Surely this cannot be: surely there is a distinct feeling abroad of this injustice: so that if the residuum still clogs all the efforts of modern civilisation to rise above mere population-breeding and money-making, the difficulty of dealing with it is the legacy, first of the ages of violence and almost conscious brutal injustice, and next of the ages of thoughtlessness, of hurry and blindness; surely all those who think at all of the future of the world are at work in one way or other in striving to rid it of this shame.
That to my mind is the meaning of what we call National Education, which we have begun, and which is doubtless already bearing its fruits, and will bear greater, when all people are educated, not according to the money which they or their parents possess, but according to the capacity of their minds.
What effect that will have upon the future of the arts, I cannot say, but one would surely think a very great effect; for it will enable people to see clearly many things which are now as completely hidden from them as if they were blind in body and idiotic in mind: and this, I say, will act not only upon those who most directly feel the evils of ignorance, but also upon those who feel them indirectly — upon us, the educated: the great wave of rising intelligence, rife with so many natural desires and aspirations, will carry all classes along with it, and force us all to see that many things which we have been used to look upon as necessary and eternal evils are merely the accidental and temporary growths of past stupidity, and can be escaped from by due effort, and the exercise of courage, goodwill, and forethought.
And among those evils, I do, and must always, believe will fall that one which last year I told you that I accounted the greatest of all evils, the heaviest of all slaveries; that evil of the greater part of the population being engaged for by far the most part of their lives in work, which at the best cannot interest them, or develop their best faculties, and at the worst (and that is the commonest, too) is mere unmitigated slavish toil, only to be wrung out of them by the sternest compulsion, a toil which they shirk all they can — small blame to them. And this toil degrades them into less than men: and they will some day come to know it, and cry out to be made men again, and art only can do it, and redeem them from this slavery; and I say once more that this is her highest and most glorious end and aim; and it is in her struggle to attain to it that she will most surely purify herself, and quicken her own aspirations towards perfection.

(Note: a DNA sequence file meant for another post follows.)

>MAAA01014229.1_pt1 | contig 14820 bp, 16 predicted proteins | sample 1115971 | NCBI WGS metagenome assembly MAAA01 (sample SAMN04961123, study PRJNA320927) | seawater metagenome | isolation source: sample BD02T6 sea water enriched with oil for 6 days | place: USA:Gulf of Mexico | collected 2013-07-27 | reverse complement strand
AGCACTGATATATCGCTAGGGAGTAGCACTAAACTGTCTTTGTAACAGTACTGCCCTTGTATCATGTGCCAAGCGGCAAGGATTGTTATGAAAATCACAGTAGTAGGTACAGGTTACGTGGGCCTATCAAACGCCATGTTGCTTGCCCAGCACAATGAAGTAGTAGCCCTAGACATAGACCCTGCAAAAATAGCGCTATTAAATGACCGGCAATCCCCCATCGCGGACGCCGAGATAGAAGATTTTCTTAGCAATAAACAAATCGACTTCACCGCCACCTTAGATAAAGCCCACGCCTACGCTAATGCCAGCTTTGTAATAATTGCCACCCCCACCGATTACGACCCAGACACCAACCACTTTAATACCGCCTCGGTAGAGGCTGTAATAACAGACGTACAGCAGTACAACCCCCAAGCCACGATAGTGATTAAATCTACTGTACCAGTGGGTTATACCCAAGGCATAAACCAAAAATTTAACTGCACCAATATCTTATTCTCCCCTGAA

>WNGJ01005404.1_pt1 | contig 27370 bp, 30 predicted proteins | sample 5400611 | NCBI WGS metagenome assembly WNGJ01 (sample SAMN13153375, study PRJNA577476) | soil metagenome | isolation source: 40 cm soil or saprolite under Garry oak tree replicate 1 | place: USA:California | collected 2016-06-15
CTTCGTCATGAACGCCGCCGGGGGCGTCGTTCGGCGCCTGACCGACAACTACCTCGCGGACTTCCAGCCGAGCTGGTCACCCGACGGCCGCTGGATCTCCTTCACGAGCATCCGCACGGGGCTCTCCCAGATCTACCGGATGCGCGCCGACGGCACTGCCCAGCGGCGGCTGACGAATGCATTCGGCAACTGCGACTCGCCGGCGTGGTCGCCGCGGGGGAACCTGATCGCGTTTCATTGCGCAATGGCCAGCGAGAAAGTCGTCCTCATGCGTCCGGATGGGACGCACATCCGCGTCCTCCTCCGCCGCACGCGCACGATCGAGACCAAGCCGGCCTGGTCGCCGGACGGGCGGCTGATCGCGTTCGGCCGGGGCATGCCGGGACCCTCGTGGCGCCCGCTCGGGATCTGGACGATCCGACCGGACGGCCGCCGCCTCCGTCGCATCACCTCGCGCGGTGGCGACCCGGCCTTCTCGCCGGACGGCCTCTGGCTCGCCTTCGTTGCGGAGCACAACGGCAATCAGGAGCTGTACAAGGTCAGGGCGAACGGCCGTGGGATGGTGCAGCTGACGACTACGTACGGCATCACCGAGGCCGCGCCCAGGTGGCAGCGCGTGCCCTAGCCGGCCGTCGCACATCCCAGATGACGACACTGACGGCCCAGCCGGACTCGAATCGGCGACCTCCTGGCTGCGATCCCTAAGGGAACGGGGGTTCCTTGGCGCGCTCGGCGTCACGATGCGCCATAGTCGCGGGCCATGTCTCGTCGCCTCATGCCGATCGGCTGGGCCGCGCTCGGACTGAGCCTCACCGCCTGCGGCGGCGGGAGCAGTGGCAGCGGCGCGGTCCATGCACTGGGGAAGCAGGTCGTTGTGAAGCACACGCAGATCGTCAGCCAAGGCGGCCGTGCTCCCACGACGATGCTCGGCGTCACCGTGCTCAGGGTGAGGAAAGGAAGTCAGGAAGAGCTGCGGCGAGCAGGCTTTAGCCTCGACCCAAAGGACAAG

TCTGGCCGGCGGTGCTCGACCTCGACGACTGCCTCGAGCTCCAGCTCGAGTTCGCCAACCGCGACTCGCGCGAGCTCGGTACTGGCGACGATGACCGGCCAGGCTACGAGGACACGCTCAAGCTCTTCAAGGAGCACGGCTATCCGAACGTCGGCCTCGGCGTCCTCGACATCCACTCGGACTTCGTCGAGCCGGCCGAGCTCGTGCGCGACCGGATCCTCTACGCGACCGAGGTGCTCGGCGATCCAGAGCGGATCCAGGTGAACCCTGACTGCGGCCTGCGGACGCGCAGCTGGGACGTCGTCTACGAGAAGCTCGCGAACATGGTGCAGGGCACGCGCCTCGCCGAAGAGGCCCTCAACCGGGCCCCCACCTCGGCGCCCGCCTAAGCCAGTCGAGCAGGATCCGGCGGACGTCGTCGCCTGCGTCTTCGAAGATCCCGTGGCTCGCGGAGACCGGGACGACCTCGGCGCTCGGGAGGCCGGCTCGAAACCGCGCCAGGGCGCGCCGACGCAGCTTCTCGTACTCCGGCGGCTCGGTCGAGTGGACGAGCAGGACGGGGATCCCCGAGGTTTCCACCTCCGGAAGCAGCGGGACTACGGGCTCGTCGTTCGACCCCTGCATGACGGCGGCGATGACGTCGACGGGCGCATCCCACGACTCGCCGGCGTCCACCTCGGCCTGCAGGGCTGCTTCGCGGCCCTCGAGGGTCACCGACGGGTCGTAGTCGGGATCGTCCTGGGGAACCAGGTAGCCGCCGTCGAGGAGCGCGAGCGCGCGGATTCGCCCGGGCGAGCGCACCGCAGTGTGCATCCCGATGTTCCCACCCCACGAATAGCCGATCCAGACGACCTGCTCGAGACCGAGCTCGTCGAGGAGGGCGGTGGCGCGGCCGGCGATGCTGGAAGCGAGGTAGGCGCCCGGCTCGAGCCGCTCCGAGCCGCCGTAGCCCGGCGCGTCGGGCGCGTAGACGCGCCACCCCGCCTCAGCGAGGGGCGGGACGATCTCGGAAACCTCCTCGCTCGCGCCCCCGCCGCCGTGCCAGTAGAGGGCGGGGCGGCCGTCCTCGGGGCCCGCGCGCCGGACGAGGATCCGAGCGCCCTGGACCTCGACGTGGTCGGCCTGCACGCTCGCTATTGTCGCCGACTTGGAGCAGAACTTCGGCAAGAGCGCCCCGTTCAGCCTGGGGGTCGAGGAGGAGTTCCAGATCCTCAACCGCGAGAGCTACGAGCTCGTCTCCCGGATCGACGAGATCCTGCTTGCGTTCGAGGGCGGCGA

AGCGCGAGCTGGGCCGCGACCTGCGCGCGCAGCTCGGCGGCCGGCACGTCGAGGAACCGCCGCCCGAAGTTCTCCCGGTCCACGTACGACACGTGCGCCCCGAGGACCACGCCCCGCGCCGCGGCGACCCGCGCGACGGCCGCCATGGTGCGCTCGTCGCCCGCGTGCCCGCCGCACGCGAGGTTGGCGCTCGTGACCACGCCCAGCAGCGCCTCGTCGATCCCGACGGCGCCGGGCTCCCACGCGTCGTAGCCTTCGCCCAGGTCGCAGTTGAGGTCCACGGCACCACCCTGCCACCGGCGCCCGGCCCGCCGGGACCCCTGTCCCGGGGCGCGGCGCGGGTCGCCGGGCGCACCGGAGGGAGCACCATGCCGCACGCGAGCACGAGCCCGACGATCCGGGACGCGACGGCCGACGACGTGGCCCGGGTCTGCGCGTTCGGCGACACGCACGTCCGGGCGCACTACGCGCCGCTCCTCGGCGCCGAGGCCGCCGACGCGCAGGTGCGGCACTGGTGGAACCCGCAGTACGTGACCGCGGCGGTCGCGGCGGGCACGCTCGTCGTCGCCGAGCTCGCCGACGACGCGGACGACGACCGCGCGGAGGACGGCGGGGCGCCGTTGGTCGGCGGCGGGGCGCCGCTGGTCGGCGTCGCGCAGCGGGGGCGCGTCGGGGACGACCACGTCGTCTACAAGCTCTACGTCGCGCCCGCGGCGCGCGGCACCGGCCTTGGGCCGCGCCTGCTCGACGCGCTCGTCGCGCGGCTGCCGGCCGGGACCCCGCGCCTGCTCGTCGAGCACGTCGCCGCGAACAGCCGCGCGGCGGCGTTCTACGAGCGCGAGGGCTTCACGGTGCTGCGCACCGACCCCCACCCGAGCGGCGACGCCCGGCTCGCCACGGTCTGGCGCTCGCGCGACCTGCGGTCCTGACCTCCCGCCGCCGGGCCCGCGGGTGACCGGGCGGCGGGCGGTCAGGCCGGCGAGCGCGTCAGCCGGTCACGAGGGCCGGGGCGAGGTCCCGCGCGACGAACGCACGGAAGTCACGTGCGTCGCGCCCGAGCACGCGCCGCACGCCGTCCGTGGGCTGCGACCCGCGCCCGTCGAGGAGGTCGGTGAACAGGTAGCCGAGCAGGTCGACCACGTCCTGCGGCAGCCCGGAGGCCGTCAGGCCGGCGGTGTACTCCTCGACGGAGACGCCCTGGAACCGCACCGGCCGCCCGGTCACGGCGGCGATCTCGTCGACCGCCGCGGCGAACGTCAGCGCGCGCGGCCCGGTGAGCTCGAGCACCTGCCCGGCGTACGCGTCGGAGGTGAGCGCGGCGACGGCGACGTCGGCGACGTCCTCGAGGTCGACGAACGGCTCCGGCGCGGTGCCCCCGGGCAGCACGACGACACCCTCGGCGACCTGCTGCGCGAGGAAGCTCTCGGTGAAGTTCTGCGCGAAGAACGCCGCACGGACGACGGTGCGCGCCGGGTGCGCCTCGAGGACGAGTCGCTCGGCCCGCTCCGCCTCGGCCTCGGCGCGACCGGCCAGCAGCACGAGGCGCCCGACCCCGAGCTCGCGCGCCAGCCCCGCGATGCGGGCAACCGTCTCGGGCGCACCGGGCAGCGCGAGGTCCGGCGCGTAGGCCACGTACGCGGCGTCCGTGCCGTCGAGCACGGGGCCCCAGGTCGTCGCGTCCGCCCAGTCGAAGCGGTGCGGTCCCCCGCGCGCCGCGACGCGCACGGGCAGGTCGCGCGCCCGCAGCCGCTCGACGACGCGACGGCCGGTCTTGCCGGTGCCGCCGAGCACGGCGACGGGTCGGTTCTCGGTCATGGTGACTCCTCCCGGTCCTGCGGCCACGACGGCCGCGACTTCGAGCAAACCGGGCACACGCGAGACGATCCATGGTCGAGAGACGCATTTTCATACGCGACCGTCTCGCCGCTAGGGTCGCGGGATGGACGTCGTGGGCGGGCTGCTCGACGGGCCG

But we — in the meantime we must not sit waiting for obvious signs of these later and glorious days to show themselves on earth, and in the heavens, but rather turn to the commonplace, and maybe often dull work of fitting ourselves in detail to take part in them if we should live to see one of them; or in doing our best to make the path smooth for their coming, if we are to die before they are here.
What, therefore, can we do, to guard traditions of time past that we may not one day have to begin anew from the beginning with none to teach us? What are we to do, that we may take heed to, and spread the decencies of life, so that at the least we may have a field where it will be possible for art to grow when men begin to long for it: what finally can we do, each of us, to cherish some germ of art, so that it may meet with others, and spread and grow little by little into the thing that we need?